Friday, October 21, 2016

People v. Cady (Cal. Ct. App. - Oct. 20, 2016)

As we head into the weekend, a cautionary tale from this opinion:

"On the evening of January 10, 2014, Cady and his friends Dustin Barr, Jeff Becker, Taylor Bednarski, Shon Gilliam and Trevor Rodgers drove in Cady's Cadillac Escalade for a night of drinking in local bars in San Diego. After leaving the second bar at around 11:00 p.m., the group got back into the Escalade, and Cady drove onto Interstate 805 toward the transition ramp to State Route 52, with the goal of returning back to Bednarski and Rodgers's house.

As Cady approached the transition to State Route 52 he was traveling at a high rate of speed, and several of his passengers told him to slow down. Cady replied with a statement such as, "I'll drive this fucking car however the fuck I want," and then accelerated further. One witness also remembered Cady laughing like somebody who "lost their mind" as he accelerated. Shortly after accelerating, Cady lost traction on his vehicle as he went around a curve, causing the Escalade to roll at least five times, travel up an embankment and then slide back onto the freeway. Another vehicle then impacted the Escalade, causing the Escalade to spin to its final position. During the accident four of the passengers — Barr, Bednarski, Gilliam and Rodgers — were ejected from the vehicle. Bednarski and Gilliam died immediately from blunt force trauma. Barr and Rodgers were seriously injured, but survived. Becker died at the scene inside the Escalade from blunt force trauma. An accident reconstruction expert calculated that Cady was driving between 87 and 97 miles per hour when he lost control of the vehicle.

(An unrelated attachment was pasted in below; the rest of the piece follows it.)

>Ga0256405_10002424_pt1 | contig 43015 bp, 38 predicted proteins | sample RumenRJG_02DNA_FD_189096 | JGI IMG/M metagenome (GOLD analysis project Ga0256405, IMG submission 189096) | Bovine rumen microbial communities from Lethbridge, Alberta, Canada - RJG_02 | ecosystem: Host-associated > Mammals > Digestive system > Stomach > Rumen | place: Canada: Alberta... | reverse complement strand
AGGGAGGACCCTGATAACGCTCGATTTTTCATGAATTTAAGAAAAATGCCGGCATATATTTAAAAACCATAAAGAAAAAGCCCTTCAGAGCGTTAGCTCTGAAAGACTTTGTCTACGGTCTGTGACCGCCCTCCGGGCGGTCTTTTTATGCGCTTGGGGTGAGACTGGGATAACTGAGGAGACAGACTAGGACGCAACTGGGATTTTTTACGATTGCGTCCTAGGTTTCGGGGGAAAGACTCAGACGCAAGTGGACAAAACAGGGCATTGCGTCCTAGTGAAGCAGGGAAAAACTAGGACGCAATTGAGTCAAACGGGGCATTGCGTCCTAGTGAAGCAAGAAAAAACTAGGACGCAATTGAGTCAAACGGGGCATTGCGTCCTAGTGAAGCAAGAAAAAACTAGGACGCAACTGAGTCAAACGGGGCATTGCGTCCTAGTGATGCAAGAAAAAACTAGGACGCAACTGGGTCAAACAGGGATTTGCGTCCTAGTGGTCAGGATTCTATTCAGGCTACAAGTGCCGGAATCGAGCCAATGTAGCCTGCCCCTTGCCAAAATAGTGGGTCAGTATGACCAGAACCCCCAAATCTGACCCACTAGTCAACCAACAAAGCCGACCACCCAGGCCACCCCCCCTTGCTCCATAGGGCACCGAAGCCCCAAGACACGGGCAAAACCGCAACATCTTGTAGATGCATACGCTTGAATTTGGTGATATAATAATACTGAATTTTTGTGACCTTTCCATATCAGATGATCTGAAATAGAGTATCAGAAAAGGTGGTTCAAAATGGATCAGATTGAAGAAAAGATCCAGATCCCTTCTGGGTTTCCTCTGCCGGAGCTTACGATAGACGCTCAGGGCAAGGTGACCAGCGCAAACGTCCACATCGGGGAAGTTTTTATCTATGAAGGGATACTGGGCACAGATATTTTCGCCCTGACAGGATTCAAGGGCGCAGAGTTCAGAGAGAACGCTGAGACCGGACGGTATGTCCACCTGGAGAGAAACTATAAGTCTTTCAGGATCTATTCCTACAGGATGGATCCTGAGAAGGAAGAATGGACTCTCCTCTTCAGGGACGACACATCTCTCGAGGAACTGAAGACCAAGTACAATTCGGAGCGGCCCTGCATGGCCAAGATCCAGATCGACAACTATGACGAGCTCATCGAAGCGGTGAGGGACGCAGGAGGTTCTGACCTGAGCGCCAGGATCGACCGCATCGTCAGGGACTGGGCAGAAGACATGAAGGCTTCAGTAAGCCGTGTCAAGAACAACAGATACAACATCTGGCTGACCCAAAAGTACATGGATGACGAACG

Based on a blood draw from Cady after the accident, an expert concluded that depending on whether the alcohol that Cady had consumed that evening was already fully absorbed into his system, Cady's blood alcohol level during the accident was between 0.1 and 0.18. Another expert testified that based on an analysis of the cannabinoids in Cady's blood drawn at 2:18 a.m., Cady had used marijuana within hours of the blood draw, and the level of active cannabinoids would have been significantly higher during the accident than during the blood draw. The expert witness testified that the combination of active marijuana with alcohol produces an "additive effect," which is an increase in the impairing effect of both drugs, so that "the combination of those two [drugs] at the same time produces an effect greater than either substance on its own." . . . .

The jury found Cady not guilty of murder, but found him guilty of all of the other counts and made true findings on all of the factual allegations. The trial court sentenced Cady to 18 years in prison."

Let's be careful out there.